Blockchain for dummies (2nd edition) is a good intro for the basics and general overview. It explains the essential structures and concepts in an easily digestible format. Bitcoin, Ethereum, Waves, Factom and EOS are used as special cases that each have their own chapter.

The book works as a hands-on guide that allows you to actually do things as well. Some of the examples are simple and easy for everyone to follow and others require a bit more prior IT knowledge.

Industry impacts section provides examples in various industries and recent developments that are emerging within private and public sector initiatives.

If your main concern is to understand the basics of Blockchain this is the book for you.

Ethereum for dummies focuses purely on the Ethereum and its ecosystem. You can even build your own simple smart contract following the step-by-step instructions and screen captures.

The detailed format of actually doing concrete exercises helps to keep the narrative in enough detailed level to provide useful information. Sometimes the devil is in the details and this may be missed in more theoretical treatments.

Cryptocurrency Investing for dummies dedicates almost half of the book to explaining the Blockchain concepts and how to acquire some tokens in your wallet. The other half is divided between regular trading and hedging strategies and giving some considerations for acting in a volatile new environment. If you expect to find some good analysis and evaluation of different cryptocurrencies or practical insights how to find the ones to trade out of thousands of cryptos this book may not be for you. Maybe that’s why the title says investing and not trading.

Overall I liked the Blockchain for dummies the most but each book has their own audience and niche. I’m too biased to give them a fair treatment since my days of discovering the wonders of Blockchain and cryptos for the first time are way behind me. The last time I had some more profound excitement of the field may have been when helping Tim Swanson to write his book in 2013-2014.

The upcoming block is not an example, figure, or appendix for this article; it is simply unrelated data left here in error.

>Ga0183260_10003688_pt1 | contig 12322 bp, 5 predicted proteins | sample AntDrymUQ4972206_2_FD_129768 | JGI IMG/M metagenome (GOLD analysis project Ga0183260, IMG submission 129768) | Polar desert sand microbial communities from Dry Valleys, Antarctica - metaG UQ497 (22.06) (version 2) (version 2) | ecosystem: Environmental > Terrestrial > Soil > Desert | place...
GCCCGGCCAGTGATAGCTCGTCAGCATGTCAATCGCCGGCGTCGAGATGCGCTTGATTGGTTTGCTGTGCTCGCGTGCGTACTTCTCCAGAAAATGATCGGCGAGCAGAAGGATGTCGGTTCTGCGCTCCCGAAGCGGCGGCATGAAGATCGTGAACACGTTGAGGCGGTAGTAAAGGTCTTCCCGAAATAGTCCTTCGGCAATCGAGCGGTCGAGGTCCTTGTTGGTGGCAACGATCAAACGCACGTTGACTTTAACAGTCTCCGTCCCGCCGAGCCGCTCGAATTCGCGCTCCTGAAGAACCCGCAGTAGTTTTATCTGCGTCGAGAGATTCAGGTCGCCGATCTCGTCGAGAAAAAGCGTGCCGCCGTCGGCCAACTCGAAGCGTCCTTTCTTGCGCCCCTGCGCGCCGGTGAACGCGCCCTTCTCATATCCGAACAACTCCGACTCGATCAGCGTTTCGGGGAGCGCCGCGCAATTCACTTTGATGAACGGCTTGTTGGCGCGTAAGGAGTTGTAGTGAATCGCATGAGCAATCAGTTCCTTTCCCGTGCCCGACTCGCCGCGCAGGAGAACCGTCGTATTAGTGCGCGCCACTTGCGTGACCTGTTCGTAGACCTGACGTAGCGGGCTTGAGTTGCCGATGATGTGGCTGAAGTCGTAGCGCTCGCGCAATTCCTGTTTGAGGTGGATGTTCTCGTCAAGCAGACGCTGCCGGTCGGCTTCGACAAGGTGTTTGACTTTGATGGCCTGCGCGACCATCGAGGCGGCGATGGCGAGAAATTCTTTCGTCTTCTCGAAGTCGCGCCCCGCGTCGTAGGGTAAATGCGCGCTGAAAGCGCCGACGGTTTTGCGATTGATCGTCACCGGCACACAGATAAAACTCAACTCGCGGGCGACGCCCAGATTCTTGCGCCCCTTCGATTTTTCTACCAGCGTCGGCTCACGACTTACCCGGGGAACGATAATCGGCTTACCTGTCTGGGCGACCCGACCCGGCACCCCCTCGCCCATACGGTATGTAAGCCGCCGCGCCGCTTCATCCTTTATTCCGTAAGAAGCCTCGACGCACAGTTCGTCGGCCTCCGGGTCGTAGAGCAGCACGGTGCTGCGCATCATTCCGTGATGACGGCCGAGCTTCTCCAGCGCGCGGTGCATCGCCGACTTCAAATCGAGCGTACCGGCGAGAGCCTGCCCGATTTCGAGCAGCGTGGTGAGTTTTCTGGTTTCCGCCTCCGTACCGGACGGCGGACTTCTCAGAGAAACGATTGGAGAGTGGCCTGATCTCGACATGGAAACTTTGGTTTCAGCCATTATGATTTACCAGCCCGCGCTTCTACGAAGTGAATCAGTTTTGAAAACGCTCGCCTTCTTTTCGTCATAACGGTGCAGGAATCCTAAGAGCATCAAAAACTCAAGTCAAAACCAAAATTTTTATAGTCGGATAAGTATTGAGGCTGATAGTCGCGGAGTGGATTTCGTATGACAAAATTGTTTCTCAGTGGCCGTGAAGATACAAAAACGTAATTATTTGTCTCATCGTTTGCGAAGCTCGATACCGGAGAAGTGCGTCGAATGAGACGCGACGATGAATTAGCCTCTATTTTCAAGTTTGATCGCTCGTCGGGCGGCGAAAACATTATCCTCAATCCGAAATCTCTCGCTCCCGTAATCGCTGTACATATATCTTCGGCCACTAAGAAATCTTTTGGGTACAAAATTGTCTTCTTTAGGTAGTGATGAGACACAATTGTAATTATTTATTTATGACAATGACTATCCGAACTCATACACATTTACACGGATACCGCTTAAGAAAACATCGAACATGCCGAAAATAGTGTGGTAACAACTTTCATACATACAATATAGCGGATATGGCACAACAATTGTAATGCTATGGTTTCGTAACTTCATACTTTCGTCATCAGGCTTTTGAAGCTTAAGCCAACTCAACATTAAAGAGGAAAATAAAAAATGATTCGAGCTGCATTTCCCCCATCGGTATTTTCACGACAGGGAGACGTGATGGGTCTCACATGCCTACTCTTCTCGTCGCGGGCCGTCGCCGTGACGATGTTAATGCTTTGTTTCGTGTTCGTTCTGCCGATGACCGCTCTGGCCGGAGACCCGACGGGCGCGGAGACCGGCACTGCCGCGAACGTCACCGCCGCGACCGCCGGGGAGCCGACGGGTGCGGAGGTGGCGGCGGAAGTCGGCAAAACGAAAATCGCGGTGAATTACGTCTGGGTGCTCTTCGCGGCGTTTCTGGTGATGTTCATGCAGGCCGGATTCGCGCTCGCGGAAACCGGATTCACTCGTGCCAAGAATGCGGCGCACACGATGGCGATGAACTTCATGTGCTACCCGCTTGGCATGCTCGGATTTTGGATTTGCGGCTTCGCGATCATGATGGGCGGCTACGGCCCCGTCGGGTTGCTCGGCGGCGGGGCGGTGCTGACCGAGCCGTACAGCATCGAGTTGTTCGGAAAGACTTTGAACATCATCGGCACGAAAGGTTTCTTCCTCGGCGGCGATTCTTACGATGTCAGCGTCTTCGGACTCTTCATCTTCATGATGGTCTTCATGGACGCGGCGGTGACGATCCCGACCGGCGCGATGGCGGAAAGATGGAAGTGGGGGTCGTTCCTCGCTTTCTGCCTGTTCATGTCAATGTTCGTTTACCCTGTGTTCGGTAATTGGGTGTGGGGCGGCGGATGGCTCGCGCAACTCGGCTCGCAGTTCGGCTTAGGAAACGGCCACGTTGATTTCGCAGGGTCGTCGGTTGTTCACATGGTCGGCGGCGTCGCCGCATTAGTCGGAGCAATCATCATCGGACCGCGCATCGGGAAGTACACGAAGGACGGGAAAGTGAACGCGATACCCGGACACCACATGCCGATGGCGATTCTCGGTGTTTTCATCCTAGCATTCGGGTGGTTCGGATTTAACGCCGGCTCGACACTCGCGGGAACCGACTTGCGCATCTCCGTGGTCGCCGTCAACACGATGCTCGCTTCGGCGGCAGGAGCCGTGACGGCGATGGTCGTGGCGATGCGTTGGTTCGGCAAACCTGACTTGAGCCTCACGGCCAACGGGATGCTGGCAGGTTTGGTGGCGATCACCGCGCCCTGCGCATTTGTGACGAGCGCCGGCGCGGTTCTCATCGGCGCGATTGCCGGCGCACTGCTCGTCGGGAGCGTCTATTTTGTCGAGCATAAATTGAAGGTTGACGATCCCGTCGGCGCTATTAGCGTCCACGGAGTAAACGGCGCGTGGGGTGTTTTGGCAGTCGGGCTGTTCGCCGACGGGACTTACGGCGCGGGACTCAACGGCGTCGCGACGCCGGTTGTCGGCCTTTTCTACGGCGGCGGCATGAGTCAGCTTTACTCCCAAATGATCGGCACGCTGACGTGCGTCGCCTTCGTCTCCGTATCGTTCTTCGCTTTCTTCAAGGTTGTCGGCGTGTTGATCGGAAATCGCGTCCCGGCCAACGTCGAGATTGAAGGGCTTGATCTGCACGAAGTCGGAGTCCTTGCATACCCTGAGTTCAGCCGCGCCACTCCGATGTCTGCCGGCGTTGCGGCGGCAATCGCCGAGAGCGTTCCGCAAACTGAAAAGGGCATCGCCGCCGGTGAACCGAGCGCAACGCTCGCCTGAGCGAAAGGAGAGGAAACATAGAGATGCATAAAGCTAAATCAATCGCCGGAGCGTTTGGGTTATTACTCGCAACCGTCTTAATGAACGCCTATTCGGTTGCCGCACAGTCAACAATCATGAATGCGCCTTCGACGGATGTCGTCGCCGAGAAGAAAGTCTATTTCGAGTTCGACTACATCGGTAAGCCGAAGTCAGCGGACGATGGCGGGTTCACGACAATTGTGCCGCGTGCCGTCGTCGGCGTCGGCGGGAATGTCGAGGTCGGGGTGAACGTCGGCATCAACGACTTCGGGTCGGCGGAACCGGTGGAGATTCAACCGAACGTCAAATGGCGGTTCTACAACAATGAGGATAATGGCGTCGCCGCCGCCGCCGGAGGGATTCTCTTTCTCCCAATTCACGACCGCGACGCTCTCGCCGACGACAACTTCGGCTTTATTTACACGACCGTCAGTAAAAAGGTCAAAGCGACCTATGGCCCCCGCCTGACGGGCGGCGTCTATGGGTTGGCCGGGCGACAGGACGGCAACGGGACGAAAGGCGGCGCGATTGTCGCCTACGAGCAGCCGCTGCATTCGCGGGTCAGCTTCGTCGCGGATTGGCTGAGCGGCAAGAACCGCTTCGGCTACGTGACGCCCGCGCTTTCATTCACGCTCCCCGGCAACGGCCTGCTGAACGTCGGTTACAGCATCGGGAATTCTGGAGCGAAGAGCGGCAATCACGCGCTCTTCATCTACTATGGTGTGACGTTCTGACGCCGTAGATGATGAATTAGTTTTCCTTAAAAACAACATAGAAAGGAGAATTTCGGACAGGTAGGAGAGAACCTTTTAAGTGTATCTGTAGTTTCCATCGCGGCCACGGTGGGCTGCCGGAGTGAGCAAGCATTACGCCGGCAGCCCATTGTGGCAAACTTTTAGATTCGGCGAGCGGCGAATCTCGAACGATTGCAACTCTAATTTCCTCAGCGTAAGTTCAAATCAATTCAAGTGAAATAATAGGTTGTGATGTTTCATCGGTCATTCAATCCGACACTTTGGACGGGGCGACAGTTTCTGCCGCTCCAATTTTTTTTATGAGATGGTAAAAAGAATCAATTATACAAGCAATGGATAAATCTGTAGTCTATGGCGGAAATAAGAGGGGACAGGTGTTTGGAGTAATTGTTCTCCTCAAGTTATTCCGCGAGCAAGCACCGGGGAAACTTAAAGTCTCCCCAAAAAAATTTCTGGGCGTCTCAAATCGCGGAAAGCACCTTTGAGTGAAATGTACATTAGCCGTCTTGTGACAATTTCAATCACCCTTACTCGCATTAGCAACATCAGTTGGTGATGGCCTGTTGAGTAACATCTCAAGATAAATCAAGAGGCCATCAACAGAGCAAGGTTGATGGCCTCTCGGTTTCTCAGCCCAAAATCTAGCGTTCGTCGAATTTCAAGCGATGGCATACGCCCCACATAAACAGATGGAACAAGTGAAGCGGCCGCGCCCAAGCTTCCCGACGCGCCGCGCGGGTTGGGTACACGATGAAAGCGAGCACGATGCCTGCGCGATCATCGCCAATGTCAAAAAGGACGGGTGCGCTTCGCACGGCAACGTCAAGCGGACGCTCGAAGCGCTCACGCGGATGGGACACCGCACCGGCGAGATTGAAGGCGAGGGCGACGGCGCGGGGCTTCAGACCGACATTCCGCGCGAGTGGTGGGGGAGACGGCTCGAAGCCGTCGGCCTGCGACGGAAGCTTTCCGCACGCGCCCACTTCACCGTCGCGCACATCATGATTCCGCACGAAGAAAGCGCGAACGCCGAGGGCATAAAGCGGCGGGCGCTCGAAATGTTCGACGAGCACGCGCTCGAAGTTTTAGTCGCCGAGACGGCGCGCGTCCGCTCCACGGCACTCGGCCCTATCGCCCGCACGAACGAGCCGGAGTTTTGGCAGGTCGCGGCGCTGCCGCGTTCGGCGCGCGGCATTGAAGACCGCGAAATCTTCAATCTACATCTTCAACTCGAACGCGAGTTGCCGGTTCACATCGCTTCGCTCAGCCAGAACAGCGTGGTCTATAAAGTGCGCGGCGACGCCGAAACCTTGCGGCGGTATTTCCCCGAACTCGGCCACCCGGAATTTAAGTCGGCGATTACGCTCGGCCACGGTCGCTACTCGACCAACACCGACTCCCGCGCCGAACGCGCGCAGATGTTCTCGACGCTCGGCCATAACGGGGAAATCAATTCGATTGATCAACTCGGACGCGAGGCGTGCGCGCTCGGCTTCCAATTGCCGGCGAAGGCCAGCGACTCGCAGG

Book review: Secrets of Sand Hill Road

August 7, 2019

Over the years VC industry has become more developed and accessible. The mysteries of first decades are gone and most of the industry practices are already common knowledge.

Yet, they may still not be evenly distributed among entrepreneurs.

Scott Kupor’s new book belongs to the must-read category for every founder who needs venture funding. Secrets of Sand Hill Road complements John Nesheim’s classic High tech start up together with a more recent Venture Deals by Brad Feld & Jason Mendelson and The Hard thing about hard things by Ben Horowitz.

The book walks through the funding process step-by-step and explains the logic and pitfalls along the way. The topic is broad so there are only so many things one can tell in a chapter or two.

Kupor manages to explain the basics and still keep it interesting for more advanced readers. Andreessen Horowitz is in the exact epicentre of venture funding and over the course of ten years they have become one if not the leading VC company in the world.

This provides some insights and views to the thinking and processes for non-Silicon Valley investors and entrepreneurs. If the fundraising is already bread-and-butter for many the latter part of the process is something that may interest industry players: discussion about exits. Most of them are acquisitions, and IPOs can be put off for 10-15 years if not forever thanks to regulations and large later stage funds.